Dr Colin Black joined Ryan in studio to talk about life as a Paediatric Anaesthetist and of course – his new book, Gas Man. There was some concern that he may put the audience to sleep, but far from it… Dr Black explained how the job is logical, rational and instantly gratifying yet it wasn't his first choice subject. He did one year of Physiotherapy before deciding it wasn’t for him and switched to Medicine.

'I would encourage anyone filling in their CAO today, to put the things you like first and don’t be put off if you don’t enjoy your first year in university, there is always time to switch over to something else’.

After stumbling over the tongue twister anaesthesiology a few times, Ryan asked why did he make that decision. Dr Black explains:

‘..remember that boardgame Guess Who, everything is flicked up and ok I don’t like that, flip that one down, and flip that one down - and you’re left with what’s appealing in the end…’

After narrowing down his selection to Cardiology, Emergency Medicine and Anaesthesiology, he decided the latter was for him. Dr Black explains that the discipline is very logical and appeals to those who like instant gratification. He also enjoys the extra skills you learn over and above what a general doctor would possess.

Don’t work with animals or children they say… and for good reason some would believe but not Dr Black who works in Crumlin Children’s Hospital.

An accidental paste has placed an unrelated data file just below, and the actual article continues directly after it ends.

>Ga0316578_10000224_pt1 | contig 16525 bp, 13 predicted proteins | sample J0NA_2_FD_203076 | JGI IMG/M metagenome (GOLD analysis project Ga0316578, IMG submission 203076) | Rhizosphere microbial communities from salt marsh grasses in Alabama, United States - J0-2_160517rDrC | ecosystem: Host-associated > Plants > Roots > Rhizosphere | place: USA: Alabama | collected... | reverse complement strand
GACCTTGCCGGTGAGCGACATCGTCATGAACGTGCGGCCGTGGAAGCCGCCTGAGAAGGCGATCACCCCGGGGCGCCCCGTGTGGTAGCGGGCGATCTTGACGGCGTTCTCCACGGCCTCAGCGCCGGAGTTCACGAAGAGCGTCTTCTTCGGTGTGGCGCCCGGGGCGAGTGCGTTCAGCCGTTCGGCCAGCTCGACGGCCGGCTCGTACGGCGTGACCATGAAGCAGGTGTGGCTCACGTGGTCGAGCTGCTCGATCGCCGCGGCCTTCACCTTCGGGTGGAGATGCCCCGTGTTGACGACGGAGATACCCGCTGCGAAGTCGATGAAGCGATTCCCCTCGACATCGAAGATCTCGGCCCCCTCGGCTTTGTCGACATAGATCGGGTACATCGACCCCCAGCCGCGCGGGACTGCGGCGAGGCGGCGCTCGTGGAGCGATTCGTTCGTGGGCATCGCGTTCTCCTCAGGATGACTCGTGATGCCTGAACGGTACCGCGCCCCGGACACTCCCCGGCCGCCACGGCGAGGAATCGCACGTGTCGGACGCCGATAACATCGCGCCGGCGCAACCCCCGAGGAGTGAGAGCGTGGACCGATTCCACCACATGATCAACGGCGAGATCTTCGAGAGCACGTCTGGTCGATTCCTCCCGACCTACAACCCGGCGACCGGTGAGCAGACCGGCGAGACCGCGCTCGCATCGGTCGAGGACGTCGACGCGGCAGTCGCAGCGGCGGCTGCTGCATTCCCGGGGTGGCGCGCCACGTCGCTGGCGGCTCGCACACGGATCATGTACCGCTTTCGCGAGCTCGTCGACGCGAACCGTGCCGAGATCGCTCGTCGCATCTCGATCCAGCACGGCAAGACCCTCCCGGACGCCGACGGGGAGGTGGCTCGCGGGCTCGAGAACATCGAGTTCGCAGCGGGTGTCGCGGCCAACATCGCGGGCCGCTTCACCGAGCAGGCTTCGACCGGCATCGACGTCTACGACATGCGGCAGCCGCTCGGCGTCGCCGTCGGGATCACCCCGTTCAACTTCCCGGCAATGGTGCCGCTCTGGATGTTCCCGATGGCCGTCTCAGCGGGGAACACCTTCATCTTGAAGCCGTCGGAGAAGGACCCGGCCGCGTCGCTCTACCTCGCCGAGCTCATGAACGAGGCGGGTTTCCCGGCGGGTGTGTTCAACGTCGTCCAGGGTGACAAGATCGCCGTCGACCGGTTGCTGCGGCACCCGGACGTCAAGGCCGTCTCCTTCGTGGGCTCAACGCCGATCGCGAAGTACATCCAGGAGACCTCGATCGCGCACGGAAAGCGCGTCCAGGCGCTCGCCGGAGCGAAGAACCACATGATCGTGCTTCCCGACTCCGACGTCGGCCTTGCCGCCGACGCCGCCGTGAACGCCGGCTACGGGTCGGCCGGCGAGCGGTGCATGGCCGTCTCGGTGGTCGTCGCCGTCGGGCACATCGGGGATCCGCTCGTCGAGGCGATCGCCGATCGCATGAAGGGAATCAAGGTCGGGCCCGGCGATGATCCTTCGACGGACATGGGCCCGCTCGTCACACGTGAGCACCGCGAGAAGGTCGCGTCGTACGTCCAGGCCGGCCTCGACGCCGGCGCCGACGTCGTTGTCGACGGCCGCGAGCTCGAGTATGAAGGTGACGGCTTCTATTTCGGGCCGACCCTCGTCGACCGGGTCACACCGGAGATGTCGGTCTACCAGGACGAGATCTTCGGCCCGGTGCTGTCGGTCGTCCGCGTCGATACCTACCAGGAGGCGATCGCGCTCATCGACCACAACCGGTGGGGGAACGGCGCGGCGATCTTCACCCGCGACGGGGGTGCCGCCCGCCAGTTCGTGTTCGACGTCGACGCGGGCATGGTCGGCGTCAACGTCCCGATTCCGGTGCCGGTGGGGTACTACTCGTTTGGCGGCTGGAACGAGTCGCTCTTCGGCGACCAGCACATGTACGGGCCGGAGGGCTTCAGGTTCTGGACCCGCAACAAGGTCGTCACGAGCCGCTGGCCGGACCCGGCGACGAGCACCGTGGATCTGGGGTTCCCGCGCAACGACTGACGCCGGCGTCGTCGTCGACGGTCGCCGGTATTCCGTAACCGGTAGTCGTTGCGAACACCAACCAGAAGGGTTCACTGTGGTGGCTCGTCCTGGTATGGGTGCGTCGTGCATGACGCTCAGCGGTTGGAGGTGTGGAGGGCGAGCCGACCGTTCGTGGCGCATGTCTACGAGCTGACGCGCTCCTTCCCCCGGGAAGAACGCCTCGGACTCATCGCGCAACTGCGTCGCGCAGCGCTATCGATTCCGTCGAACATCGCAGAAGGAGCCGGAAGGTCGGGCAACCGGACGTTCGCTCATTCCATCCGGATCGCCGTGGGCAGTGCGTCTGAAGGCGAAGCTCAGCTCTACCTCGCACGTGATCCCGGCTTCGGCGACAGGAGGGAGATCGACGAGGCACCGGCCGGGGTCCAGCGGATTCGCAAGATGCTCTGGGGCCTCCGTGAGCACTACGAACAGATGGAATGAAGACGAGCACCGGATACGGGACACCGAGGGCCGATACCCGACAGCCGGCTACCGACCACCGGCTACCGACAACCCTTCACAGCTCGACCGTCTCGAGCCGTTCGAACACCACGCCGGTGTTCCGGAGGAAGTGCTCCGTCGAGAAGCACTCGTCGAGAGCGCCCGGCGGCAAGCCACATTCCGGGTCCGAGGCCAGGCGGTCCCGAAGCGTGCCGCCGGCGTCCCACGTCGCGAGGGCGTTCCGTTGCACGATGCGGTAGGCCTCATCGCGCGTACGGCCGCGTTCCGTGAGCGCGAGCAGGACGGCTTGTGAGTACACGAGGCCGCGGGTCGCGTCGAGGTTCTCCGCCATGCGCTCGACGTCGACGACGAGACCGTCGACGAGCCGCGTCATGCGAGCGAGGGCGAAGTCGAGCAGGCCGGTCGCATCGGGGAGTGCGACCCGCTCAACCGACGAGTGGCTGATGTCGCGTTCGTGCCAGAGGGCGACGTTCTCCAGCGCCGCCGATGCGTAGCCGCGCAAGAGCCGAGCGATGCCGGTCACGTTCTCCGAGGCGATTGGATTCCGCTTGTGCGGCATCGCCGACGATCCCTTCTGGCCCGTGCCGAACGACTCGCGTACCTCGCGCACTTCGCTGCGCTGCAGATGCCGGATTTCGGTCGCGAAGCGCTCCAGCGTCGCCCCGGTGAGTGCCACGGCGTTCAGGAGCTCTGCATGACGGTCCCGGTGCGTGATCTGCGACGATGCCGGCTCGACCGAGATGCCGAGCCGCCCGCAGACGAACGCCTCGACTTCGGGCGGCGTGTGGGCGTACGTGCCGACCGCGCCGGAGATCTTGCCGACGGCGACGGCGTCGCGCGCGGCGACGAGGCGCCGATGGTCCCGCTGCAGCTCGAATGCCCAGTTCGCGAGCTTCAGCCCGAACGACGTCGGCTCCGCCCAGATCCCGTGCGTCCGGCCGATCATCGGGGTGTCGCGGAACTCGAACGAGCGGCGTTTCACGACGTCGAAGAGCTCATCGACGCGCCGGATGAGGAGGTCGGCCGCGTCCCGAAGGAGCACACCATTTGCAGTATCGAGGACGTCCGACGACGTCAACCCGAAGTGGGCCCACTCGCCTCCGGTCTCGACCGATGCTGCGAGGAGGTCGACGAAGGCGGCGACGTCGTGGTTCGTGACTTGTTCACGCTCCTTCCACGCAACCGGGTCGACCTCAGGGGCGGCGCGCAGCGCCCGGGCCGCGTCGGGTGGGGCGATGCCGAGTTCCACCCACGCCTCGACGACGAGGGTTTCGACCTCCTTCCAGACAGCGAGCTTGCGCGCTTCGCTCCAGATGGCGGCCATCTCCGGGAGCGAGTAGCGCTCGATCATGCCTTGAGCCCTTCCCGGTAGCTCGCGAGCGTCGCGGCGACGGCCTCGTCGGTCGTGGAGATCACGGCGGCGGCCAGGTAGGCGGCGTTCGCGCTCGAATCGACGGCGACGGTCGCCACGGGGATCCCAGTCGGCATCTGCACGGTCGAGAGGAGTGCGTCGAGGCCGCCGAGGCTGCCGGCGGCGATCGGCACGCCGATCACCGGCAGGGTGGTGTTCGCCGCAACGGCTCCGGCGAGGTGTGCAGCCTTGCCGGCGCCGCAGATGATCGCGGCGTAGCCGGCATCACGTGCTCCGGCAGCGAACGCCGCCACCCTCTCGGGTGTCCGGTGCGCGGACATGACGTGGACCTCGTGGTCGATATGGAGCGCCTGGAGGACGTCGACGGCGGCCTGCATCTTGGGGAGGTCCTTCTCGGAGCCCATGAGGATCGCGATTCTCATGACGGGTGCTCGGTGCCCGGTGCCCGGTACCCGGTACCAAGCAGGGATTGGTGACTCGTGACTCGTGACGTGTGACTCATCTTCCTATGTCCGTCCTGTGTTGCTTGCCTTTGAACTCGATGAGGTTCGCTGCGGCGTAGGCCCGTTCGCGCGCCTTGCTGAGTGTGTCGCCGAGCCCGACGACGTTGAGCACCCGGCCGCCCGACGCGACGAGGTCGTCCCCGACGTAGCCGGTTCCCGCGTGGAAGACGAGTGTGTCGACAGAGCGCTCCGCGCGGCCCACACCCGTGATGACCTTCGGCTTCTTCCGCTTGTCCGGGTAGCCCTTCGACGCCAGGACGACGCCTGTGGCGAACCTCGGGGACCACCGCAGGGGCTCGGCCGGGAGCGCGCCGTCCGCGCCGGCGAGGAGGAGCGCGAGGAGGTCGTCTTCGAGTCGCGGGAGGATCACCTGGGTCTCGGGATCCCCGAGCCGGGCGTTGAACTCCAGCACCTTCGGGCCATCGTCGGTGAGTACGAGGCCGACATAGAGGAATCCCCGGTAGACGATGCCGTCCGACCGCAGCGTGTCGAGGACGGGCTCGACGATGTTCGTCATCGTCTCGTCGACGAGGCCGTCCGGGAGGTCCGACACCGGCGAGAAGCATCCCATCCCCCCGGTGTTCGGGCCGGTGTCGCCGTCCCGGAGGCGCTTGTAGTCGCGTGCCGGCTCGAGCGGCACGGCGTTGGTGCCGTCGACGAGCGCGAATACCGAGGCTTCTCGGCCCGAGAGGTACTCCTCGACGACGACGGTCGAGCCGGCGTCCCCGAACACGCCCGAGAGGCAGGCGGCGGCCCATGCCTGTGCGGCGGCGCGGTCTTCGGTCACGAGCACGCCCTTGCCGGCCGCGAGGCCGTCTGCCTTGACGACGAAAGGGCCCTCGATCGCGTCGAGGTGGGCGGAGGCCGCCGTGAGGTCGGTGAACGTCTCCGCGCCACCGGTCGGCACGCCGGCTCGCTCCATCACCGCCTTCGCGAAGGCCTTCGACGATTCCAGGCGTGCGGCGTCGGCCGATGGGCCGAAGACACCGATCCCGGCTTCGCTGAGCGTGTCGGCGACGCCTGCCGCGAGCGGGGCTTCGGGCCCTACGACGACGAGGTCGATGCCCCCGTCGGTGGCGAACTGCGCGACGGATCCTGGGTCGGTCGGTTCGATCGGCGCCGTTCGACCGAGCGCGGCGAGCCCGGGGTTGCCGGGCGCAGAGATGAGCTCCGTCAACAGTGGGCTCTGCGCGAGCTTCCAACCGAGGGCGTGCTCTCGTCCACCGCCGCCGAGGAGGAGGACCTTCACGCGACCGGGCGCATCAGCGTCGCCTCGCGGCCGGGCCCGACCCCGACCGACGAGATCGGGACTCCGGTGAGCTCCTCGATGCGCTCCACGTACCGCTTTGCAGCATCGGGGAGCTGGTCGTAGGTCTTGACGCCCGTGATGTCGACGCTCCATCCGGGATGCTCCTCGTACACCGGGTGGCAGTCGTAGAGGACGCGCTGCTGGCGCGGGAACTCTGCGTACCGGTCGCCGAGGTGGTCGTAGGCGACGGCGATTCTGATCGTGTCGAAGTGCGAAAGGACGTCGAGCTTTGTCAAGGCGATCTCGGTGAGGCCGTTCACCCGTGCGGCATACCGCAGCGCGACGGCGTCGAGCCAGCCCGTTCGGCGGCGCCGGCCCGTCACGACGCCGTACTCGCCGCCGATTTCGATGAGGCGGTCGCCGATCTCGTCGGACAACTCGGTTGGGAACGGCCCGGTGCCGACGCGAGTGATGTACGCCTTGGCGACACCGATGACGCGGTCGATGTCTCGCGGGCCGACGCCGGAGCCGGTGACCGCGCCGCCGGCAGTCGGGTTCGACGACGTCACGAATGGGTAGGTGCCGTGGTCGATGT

‘It’s just so much fun working in a kids environment…. Half the job is trying to coax them into the anaesthetic room and actually permit you to put them to sleep. So it’s never boring’.

Contemplating the serious nature of putting a very sick child with poor prospects to sleep Ryan asks ‘Are you terrified?’

‘It can be terrifying but you have to rely on your experiences and rely on your training and know that you have all the skills that you require to do this operation and this anaesthetic.’

Dr Black explained that the vast majority of people get through their anaesthetic ok however it might be afterwards in ICU where things could deteriorate. Generally he would not be part of those kinds of difficult situations.

When a child is sick, your instinct it to shield and protect them. Ryan considers how difficult it must be to hand over that child to an unknown person and the weight of responsibility Dr Black must feel. He explains that often the tone of the interaction is set by the parents. It’s easier to anaesthetise a child whose parents are more relaxed as the child will take their lead from the parent:

‘Strangely sometimes the biggest and burliest men who you think are the ones who aren’t supposed to cry .. sometimes they cry the hardest’.

Several listeners text in their praise for Dr Black and other anaesthetists but the Gas Man explains that he’s only one part of the process and that a larger team than you might expect is required behind the scenes to allow him to do his job safely.

On a lighter note they talk about some of the tricks needed to put the children at ease in such a stressful environment:

‘…we tell them the mask is going to smell like fairies and cupcakes and strawberries but it just smells like plastic so I have few little sort of lip balm things that I can stick on the inside of the mask and they can choose the flavour as they go off to sleep.’

Dr Colin Black’s Book Gas Man is published by Harper Collins and available from all good book stores now.

You can hear the full interview here.